Preliminary validity study comparing the prone lumbar hypermobility test against the prone instability test*


  • Gordon Lawson Ontario
  • David Gryfe Ontario


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Objective: The Prone Instability Test (PIT) is an established orthopaedic test that predicts the probability of low back pain patients responding positively to a spinal stabilization program (.71 sensitivity, .57 specificity for PIT). This preliminary study suggests the Prone Lumbar Hypermobility Test (PLHT) as an effective alternative to the PIT that is more suitable for a wider population due to the modified patient positioning. In contrast to the PIT, the PLHT has the patient's entire body supported by the examination table. This is hypothesized to maximize patient comfort while still maintaining clinical effectiveness for the chronic low back pain population. The purpose of this preliminary study is to determine whether the PLHT is comparable to the PIT in diagnostic effectiveness when predicting the benefits of stabilization interventions.

Methods: To compare the clinical effectiveness of the PLHT to the PIT, each subject underwent parts I and II (relaxed and contracted) of each test (PIT and PLHT). 36 subjects received both parts of PIT and PLHT (in a randomized order). Subjects assumed each of the four positions and 4 kg/cm2 of pressure was applied directly on the skin over the L4 spinous process, using an algometer. The subjects verbally indicated perceived pain following each of the 4 positions.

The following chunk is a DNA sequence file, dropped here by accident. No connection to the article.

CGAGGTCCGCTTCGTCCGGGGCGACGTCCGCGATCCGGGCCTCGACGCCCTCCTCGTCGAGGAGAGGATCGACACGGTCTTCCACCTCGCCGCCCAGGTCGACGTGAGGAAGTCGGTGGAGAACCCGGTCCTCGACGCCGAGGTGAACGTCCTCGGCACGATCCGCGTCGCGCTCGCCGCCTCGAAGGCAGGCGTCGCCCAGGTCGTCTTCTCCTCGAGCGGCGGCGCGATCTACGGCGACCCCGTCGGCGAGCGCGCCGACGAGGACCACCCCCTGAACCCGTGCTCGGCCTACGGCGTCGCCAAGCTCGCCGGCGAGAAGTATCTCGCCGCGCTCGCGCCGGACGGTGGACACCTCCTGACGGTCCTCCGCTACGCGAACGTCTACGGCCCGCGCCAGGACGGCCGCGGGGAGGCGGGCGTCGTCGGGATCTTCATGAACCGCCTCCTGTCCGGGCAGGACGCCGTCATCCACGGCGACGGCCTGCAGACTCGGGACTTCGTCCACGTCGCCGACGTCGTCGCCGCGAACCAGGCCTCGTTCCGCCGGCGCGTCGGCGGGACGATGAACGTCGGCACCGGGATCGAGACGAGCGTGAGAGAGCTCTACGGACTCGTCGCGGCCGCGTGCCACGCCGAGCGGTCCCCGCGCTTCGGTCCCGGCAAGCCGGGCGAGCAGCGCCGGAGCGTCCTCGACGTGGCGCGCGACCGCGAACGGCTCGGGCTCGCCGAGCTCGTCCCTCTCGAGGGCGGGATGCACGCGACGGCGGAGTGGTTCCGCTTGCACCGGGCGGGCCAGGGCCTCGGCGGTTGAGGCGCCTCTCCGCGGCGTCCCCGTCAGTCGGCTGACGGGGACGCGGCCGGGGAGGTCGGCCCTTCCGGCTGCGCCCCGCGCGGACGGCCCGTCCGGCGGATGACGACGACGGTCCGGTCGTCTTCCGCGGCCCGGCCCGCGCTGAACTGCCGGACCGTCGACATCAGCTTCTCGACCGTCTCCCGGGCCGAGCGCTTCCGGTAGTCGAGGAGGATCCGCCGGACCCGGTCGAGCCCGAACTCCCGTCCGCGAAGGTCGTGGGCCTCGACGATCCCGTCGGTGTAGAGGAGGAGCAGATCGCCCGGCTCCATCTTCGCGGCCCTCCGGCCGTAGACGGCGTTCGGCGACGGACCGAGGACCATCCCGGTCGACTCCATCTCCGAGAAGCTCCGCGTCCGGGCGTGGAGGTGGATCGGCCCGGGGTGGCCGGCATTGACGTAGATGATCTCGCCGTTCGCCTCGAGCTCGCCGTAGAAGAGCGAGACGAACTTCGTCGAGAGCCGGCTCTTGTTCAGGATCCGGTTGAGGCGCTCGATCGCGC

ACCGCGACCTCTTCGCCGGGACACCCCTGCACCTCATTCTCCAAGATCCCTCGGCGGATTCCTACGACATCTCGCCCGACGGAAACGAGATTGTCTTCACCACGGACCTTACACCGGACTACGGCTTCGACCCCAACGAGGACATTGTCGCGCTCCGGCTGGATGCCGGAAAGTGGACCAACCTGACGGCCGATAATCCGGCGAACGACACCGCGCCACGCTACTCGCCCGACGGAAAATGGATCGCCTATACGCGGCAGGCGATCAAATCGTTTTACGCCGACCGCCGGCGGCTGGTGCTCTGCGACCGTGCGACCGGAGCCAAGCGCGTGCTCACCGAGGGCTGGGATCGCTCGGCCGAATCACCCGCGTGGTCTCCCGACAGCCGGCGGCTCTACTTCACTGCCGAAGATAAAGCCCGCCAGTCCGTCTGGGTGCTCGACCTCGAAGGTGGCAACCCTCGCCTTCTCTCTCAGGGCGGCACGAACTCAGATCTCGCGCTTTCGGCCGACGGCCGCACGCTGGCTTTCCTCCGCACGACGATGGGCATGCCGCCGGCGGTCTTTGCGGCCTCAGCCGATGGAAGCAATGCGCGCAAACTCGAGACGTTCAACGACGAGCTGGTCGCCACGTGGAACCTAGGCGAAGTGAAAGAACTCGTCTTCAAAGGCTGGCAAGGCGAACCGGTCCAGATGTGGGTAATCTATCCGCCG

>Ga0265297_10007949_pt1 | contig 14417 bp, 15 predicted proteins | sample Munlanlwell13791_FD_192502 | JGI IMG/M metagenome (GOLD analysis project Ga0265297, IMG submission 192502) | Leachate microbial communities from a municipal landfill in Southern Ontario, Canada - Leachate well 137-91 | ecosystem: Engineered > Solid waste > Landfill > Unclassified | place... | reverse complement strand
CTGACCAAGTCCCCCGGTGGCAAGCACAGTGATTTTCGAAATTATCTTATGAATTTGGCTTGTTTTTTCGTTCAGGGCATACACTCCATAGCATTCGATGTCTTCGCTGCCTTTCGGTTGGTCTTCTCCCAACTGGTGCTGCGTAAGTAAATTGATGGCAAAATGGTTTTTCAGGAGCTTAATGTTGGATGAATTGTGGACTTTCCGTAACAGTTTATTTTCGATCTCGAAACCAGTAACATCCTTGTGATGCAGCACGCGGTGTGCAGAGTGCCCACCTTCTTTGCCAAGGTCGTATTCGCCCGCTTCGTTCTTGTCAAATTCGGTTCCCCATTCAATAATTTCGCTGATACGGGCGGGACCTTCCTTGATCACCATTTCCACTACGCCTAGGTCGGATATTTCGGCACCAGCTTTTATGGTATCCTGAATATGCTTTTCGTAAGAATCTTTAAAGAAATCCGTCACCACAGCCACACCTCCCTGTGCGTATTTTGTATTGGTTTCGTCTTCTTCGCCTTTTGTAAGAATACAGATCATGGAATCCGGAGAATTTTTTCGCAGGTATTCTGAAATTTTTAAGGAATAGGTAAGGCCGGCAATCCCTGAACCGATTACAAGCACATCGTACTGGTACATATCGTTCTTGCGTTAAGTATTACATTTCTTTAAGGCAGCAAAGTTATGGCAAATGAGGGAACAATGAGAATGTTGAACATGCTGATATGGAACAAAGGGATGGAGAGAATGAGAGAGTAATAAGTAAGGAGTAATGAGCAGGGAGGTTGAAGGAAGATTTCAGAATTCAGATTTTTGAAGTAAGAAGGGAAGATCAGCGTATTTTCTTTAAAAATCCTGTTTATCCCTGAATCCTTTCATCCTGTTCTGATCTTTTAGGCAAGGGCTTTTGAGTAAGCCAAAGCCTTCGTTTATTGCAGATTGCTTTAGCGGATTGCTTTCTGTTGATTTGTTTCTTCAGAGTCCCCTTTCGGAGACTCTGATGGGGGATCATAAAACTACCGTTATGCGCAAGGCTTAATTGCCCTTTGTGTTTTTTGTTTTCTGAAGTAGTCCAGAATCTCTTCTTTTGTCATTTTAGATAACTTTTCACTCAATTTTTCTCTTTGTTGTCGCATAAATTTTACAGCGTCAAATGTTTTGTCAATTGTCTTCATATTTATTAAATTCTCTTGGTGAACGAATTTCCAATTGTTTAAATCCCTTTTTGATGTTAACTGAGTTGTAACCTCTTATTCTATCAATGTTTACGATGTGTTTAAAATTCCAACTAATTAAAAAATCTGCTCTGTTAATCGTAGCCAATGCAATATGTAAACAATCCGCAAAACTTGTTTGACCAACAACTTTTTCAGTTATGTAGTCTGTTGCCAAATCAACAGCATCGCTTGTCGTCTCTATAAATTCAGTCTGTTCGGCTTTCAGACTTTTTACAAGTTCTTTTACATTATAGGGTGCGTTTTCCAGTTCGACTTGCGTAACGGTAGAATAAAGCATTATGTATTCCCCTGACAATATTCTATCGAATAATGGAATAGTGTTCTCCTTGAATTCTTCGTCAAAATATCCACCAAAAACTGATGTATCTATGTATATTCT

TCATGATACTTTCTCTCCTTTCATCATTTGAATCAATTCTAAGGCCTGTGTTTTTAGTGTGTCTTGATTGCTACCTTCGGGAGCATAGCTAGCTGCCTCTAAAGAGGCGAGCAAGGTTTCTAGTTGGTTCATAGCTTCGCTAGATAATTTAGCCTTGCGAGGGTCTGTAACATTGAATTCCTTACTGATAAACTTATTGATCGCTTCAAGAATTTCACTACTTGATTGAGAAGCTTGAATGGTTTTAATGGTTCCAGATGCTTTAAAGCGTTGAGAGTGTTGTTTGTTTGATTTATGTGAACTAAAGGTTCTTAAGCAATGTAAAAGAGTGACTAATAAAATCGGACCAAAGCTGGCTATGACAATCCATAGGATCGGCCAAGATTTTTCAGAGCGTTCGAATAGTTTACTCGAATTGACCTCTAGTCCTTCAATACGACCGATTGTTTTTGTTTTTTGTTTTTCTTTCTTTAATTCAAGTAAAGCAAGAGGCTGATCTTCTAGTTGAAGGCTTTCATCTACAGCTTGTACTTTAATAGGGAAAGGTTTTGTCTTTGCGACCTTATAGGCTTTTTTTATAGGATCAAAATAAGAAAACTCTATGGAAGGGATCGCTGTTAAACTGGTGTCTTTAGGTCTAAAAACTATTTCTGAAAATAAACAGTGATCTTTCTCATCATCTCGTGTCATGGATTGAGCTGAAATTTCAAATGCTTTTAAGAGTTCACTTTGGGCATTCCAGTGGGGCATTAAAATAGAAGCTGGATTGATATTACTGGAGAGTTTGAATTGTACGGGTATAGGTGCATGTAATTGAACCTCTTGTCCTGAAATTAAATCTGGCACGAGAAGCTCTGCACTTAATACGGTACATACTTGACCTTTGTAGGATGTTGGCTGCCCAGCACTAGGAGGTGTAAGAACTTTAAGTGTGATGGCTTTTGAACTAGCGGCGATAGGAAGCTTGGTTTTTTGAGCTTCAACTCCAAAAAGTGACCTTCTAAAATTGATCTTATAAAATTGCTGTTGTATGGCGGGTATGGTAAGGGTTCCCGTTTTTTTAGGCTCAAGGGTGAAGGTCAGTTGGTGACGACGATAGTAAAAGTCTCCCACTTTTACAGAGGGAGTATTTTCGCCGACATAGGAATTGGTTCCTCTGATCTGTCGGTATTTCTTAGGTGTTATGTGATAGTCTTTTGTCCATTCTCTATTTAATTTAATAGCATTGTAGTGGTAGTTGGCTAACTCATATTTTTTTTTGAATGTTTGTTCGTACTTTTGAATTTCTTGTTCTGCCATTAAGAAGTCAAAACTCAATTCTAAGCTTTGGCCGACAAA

Results: Of the 36 participants included in the study, 23 participants had a negative PIT and a negative PLHT and six had a positive PIT and a positive PLHT. Three participants had a positive PIT and negative PLHT and four had a positive PLHT and negative PIT. This indicates that the PIT and PLHT have a statistically significant level of agreement.

Conclusions: This study found that the PLHT is valid in identifying negative results in the predicted negative population, as well as positive results in the predicted positive population. For future investigations, a larger sample size is advantageous - particularly with an evenly distributed and accurate sample of positive and negative participants. This will more accurately determine the validity of the PLHT and broaden the application of the PLHT to the population for which the test is aimed to identify in clinical practice.



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Biografía del autor/a

Gordon Lawson, Ontario

Este artículo obtuvo, el pasado año académico 2019-2020, el Premio María Cristina, en su séptima edición, en la modalidad de Quiropráctica. El jurado calificador estuvo conformado por: Dª. Ana Paula Albuquerque Facchinato Campos (Presidenta), Coordinadora de la Formación Clínica. Facultad de Quiropráctica de Los Ángeles. Southern California University of Health Sciences; D. Danilo Messa da Silva, Decano de Quiropráctica, Universidad Feevale, Novo Hamburgo, Brasil; D. Fernando Redondo Moreira Azevedo, Decano de Quiropráctica de la Universidade Anhembi-Morumbi, Sao Paulo, Brasil, y D. Ricardo Fujikawa (Secretario), Director de Estudios de Quiropráctica en el RCU Escorial María Cristina.


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Cómo citar

Lawson, G., & Gryfe, D. (2021). Preliminary validity study comparing the prone lumbar hypermobility test against the prone instability test*. Anuario Jurídico Y Económico Escurialense, (54), 397–414.